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DPRK to show peaceful nature of satellite launch plan: KCNA

(Xinhua)

09:46, March 29, 2012

PYONGYANG, March 28 (Xinhua) -- The Democratic People's Republic of Korea (DPRK) would demonstrate to the world "the peaceful nature" of its planned satellite launch, the official KCNA news agency quoted a space program official as saying Wednesday.

The DPRK's decision to invite foreign experts and reporters to watch the satellite launch had "manifested the satellite's peaceful and scientific nature," a deputy director of the Space Development Department of the Korean Committee for Space Technology told KCNA.

He said the invited experts and journalists would see the satellite and its carrier rocket, Unha-3, at the Sohae Satellite Launching Station, as well as the preparation site in the General Launch Command Center.

They would also visit the General Satellite Control and Command Center in Pyongyang and witness the launch process, he said.

The unnamed official also said the satellite was equipped with a video camera to assess the country's forests distribution and natural resources, and to transmit the data back to earth.

The 100kg Kwangmyongsong-3 satellite is planned to be launched between April 12 and 16 to celebrate the centenary birth anniversary of the DPRK's late president Kim Il Sung.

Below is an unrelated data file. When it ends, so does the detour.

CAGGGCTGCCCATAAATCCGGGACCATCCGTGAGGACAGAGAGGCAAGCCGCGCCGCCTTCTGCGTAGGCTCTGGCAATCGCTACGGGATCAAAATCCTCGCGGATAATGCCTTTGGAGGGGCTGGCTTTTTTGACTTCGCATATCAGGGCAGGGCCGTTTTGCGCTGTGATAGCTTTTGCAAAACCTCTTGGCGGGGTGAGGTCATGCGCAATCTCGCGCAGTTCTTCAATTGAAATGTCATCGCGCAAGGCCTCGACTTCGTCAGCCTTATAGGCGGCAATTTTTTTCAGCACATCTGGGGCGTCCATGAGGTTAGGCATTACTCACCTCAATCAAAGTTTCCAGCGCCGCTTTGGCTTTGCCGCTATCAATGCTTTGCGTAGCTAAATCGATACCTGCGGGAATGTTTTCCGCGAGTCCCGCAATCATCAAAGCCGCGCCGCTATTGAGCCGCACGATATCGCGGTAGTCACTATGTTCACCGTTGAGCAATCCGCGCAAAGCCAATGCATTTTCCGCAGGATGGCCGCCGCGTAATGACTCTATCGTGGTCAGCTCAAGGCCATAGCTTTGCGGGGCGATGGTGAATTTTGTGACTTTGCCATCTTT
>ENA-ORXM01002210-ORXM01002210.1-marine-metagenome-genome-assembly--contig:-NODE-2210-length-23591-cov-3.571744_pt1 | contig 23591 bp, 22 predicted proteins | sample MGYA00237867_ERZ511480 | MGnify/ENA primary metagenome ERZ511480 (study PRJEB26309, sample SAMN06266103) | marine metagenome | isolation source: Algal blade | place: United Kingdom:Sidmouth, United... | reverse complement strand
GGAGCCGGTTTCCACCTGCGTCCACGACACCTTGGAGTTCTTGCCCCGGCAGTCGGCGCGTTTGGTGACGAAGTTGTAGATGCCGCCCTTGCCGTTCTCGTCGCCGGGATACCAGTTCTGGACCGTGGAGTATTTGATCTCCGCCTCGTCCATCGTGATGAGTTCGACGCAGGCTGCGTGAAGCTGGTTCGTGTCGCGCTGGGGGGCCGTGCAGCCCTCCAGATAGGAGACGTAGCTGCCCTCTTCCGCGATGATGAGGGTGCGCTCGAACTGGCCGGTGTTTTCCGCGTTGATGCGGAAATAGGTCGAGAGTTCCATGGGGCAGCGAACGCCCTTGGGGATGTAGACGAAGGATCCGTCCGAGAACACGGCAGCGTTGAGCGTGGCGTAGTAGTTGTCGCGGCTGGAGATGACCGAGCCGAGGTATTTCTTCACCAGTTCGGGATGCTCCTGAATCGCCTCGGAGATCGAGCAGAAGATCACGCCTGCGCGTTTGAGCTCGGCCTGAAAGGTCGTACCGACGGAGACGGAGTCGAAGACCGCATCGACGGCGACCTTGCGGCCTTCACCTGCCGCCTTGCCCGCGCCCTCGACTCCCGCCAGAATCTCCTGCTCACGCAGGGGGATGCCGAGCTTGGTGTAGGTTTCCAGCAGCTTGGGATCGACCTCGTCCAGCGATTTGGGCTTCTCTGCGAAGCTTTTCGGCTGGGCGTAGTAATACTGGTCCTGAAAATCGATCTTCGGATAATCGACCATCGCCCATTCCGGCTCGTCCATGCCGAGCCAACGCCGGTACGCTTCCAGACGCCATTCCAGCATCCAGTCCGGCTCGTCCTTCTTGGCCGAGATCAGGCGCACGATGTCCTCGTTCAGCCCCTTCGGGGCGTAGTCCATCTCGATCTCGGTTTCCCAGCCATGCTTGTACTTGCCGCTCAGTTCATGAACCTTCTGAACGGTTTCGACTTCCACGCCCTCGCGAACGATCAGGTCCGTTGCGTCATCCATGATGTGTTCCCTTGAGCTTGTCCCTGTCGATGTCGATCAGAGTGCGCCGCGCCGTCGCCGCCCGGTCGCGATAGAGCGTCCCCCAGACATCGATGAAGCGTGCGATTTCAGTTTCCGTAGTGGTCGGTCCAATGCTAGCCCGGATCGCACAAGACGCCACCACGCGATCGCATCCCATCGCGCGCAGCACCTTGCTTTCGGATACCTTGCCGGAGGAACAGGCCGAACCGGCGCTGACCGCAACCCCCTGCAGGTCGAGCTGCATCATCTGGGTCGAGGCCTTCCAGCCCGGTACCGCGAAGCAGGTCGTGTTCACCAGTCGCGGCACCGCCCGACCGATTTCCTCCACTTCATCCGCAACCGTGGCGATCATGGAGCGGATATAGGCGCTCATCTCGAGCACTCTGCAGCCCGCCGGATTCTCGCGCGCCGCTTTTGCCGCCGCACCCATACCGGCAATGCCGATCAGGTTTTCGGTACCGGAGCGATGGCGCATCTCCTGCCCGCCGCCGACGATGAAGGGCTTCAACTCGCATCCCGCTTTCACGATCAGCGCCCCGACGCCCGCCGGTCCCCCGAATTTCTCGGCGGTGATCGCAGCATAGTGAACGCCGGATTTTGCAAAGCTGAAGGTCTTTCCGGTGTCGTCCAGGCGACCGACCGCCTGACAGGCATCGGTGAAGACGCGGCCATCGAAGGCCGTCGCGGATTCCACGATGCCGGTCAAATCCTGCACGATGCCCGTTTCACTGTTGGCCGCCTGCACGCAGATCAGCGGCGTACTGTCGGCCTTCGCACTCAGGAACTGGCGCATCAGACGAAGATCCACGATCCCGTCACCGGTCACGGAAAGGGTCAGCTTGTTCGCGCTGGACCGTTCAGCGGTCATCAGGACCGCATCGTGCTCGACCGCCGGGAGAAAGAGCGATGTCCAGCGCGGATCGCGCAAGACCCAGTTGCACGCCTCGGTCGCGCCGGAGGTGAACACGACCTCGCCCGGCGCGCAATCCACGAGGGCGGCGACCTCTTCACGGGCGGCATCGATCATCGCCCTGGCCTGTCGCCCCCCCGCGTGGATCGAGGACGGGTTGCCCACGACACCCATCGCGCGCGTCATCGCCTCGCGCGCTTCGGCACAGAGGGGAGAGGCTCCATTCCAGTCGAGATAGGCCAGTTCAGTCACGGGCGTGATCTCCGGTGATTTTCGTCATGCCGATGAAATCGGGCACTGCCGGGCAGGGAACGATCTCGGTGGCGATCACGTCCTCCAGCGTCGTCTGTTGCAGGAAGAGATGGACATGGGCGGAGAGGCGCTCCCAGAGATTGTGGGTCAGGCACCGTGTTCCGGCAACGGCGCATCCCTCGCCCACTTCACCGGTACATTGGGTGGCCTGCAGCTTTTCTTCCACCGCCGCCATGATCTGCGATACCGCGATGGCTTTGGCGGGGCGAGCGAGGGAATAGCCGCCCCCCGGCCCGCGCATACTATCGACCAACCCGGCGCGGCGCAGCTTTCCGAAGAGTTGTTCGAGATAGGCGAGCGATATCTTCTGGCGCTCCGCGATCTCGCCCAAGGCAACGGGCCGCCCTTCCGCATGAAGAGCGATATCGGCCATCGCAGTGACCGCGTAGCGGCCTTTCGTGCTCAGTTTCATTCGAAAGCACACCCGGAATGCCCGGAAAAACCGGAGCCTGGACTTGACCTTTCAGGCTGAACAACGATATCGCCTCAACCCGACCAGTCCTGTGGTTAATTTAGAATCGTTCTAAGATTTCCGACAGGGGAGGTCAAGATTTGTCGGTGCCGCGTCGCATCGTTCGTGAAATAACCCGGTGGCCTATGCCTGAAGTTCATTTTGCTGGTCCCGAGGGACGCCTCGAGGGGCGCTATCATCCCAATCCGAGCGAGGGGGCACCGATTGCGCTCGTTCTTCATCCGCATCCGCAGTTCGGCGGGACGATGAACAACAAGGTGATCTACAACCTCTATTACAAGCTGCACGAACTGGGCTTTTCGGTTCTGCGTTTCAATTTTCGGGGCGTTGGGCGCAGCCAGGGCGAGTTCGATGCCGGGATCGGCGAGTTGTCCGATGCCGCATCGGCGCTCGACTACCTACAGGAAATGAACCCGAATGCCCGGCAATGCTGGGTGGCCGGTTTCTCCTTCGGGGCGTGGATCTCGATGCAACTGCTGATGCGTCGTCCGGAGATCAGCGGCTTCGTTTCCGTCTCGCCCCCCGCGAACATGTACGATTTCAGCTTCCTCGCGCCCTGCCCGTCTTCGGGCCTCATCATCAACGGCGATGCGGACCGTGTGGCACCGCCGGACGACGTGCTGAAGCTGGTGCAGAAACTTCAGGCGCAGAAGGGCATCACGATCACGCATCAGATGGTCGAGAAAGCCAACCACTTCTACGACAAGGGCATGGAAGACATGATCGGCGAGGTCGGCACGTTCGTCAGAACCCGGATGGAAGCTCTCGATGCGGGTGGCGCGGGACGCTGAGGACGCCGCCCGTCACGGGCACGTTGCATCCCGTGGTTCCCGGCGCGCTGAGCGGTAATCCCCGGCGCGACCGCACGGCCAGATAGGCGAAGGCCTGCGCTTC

However, the plan has raised serious concern among the international community.

While meeting U.S. President Barack Obama on the sidelines of the nuclear security summit in the South Korean capital of Seoul, Chinese President Hu Jintao said China was concerned and worried about the latest development on the Korean Peninsula, and called upon all parties concerned to exercise calm and restraint and to properly solve related issues through diplomatic and peaceful means so as to maintain peace and stability on the Korean Peninsula and in Northeast Asia.

The DPRK said on Feb. 29 it would suspend nuclear tests, long-range missile launches and uranium enrichment activities as part of an agreement made with the United States in exchange for U.S. food assistance.

However, Obama said at the Seoul summit it would be difficult to provide food aid if Pyongyang proceeded with the launch plan.

The DPRK has reaffirmed it will "strictly abide by relevant international regulations" and accused countries opposed to the launch of continuing "double standards" and a "hostile policy" toward Pyongyang.

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